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PHOTOS: Leonard Cohen Memorial Grows in Front of Chelsea Hotel

By Maya Rajamani | November 11, 2016 2:23pm | Updated on November 14, 2016 8:57am
 Mourners placed notes, flowers, candles and a wine bottle in front of the hotel where Cohen once lived.
Leonard Cohen Memorial
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CHELSEA — Those mourning the death of musician Leonard Cohen placed candles, hand-written notes, cigars and a bottle of wine outside the Chelsea Hotel as part of a makeshift memorial for the late singer-songwriter.

Cohen, who passed away on Monday at the age of 82, lived at the legendary hotel on West 23rd Street during its heyday.

A plaque that hangs in front of the hotel quotes Cohen’s song “Chelsea Hotel #2,” which recalls a night he spent there with Janis Joplin.

Chelsea resident Cary Abrams, 69, was at the hotel when it unveiled the plaque back in 2009.

“I just wanted to sort of look at the plaque and pay my respects for [Cohen],” Abrams said as he stood near the hotel's entrance Friday morning.

He remembered Cohen for “the depth of his lyrics, his brilliance, his virtuosity, his compassion, his skills as a writer,” he said. 

Photo credit: DNAinfo/Maya Rajamani

Eighth Avenue resident David Sims, 53, stopped to take photos of the memorial to send to a friend in Toronto.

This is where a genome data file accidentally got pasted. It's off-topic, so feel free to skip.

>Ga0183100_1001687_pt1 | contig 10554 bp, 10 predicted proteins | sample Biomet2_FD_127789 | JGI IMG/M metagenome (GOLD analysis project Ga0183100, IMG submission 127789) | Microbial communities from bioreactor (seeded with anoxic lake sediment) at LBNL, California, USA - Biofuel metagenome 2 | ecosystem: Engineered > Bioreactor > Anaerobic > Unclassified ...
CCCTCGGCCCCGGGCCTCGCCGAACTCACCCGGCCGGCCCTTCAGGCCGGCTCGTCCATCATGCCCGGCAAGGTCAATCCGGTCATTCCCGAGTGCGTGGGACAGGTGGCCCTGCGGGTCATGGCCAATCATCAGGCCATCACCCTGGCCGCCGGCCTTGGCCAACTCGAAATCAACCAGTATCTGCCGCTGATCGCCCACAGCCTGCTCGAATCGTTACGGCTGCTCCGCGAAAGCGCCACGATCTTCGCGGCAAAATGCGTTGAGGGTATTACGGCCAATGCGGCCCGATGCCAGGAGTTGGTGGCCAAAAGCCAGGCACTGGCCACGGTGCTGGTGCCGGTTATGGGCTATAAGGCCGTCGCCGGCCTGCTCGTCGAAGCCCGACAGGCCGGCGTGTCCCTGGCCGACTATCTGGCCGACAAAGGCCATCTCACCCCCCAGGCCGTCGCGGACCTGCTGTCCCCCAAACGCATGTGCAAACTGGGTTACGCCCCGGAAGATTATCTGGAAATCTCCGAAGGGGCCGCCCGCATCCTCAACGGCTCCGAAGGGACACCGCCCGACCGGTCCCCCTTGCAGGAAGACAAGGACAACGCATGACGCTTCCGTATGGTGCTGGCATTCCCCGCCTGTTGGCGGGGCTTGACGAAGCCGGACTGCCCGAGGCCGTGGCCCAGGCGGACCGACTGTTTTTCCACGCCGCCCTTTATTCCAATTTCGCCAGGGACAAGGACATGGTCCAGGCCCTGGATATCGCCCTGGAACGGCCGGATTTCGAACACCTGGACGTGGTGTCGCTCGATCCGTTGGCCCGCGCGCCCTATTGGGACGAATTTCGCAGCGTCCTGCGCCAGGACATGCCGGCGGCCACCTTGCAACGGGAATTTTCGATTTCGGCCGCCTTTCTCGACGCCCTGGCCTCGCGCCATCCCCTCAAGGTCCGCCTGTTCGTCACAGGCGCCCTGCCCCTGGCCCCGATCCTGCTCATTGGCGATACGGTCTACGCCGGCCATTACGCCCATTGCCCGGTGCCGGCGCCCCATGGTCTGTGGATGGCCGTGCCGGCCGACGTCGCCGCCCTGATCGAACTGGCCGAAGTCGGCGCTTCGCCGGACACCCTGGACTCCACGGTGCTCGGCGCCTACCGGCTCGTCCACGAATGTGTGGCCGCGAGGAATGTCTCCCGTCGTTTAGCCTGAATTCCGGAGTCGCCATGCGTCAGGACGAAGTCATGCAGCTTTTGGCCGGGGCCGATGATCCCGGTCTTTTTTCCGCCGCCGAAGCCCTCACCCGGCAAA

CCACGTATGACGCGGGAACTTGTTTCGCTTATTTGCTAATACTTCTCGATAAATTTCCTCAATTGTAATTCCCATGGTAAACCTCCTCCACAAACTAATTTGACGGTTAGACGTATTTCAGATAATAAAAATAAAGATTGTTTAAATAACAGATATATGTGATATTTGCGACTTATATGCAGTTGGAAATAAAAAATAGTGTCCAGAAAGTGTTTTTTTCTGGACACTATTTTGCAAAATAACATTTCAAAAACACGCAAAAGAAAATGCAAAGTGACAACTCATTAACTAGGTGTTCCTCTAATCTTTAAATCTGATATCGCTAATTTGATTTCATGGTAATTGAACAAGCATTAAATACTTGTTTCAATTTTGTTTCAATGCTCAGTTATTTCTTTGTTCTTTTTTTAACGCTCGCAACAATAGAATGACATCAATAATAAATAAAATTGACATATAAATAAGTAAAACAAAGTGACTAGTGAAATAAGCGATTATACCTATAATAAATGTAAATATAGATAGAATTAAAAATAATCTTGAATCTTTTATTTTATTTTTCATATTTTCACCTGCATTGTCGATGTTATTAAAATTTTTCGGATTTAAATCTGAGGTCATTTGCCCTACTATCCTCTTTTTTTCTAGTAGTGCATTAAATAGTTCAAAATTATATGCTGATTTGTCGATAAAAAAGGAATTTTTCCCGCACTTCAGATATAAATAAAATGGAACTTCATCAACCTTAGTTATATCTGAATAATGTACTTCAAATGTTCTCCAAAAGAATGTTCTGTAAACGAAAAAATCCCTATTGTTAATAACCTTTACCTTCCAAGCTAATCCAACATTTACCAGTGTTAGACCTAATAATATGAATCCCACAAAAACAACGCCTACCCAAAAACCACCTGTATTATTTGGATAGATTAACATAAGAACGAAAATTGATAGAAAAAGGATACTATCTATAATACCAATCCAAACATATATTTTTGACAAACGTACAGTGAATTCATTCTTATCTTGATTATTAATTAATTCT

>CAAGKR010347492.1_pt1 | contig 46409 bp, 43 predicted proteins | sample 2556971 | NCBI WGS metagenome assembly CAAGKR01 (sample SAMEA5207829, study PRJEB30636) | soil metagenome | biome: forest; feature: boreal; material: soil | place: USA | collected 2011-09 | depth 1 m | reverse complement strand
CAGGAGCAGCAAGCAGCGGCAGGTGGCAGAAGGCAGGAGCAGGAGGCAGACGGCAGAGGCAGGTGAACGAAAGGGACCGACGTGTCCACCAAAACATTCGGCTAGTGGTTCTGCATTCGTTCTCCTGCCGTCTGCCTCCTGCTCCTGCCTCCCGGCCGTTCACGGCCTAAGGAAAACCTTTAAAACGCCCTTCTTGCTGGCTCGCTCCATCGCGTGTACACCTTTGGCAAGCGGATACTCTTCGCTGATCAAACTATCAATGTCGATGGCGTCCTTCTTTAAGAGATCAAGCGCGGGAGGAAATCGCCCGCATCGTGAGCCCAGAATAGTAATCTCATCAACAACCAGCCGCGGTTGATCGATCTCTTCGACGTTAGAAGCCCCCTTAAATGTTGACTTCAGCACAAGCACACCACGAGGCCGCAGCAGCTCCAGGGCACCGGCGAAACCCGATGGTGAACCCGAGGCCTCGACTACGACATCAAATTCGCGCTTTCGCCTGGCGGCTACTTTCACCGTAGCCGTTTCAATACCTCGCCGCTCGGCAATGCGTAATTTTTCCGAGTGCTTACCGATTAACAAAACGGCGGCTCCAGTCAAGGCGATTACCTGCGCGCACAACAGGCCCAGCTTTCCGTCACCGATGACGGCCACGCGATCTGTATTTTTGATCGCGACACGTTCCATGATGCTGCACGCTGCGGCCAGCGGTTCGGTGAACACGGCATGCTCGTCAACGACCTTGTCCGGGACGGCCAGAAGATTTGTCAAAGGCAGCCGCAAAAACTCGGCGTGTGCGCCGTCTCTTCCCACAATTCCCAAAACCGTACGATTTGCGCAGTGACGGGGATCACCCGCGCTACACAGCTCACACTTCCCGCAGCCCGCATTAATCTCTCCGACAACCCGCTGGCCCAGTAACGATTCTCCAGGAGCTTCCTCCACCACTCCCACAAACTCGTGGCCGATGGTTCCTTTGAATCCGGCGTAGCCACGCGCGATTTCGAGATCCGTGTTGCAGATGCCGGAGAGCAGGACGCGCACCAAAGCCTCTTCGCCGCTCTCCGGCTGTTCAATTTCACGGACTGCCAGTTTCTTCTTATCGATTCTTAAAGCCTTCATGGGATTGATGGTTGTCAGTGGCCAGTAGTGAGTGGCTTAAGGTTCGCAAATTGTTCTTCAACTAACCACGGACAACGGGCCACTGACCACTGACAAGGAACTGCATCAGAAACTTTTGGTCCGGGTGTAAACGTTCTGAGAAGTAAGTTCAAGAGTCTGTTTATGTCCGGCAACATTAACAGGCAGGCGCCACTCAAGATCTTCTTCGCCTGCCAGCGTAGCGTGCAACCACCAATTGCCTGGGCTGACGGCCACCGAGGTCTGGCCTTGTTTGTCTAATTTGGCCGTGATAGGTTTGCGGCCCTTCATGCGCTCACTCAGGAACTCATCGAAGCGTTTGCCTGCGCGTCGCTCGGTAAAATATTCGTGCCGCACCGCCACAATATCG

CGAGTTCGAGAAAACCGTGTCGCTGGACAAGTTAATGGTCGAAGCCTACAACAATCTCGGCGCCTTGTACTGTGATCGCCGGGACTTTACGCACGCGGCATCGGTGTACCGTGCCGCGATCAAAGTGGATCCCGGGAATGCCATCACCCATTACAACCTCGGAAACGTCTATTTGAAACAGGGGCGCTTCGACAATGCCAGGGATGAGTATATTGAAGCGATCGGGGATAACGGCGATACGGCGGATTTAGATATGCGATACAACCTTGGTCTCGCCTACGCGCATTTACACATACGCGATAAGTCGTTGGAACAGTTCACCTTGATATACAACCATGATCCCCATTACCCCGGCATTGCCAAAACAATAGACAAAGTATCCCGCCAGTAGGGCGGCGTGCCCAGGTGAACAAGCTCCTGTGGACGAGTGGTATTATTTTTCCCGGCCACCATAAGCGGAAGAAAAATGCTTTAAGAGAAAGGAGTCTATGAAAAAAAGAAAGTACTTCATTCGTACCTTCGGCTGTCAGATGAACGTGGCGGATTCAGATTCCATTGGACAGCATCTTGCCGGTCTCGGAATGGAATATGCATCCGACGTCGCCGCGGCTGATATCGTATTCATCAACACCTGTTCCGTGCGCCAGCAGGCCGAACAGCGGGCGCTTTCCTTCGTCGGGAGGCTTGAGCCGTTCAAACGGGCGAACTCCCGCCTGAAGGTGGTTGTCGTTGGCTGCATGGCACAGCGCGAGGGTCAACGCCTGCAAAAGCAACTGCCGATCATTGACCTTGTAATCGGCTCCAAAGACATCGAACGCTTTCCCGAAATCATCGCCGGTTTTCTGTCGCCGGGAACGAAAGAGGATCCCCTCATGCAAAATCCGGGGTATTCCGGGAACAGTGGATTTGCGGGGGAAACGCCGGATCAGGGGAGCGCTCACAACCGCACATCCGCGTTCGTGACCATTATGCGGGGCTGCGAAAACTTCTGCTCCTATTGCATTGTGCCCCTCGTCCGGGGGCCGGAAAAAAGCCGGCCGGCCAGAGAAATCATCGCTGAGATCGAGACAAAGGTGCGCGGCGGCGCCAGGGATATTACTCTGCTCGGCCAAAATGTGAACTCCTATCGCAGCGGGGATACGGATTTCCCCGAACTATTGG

“[Cohen] was there for me in some emotional times,” he said of the Canadian musician. “I can’t really think of any other artist that affected me in that way.”

The hotel also drew out-of-towners who found themselves in New York City the night Cohen’s death was announced.

Canadians Blythe Provost, 31, and her husband brought flowers and cigars to add to the memorial.

“He was someone I listened to as a kid, and as I got older, the words meant more,” she said.

A 17-year-old School of Visual Arts student who declined to give her name, meanwhile, said she “really loved his songs.”

“I don’t know what else to say — it’s too sad for me,” she said, after placing a bouquet of flowers on the ground.

Everything Cohen did, Provost noted, “was poetic.”

“And it was not even necessarily in his songs, in his poems — it was just hearing him speak, the way he described life, the way he looked at himself,” she said. “I feel like we’re never going to see anything like that ever again.”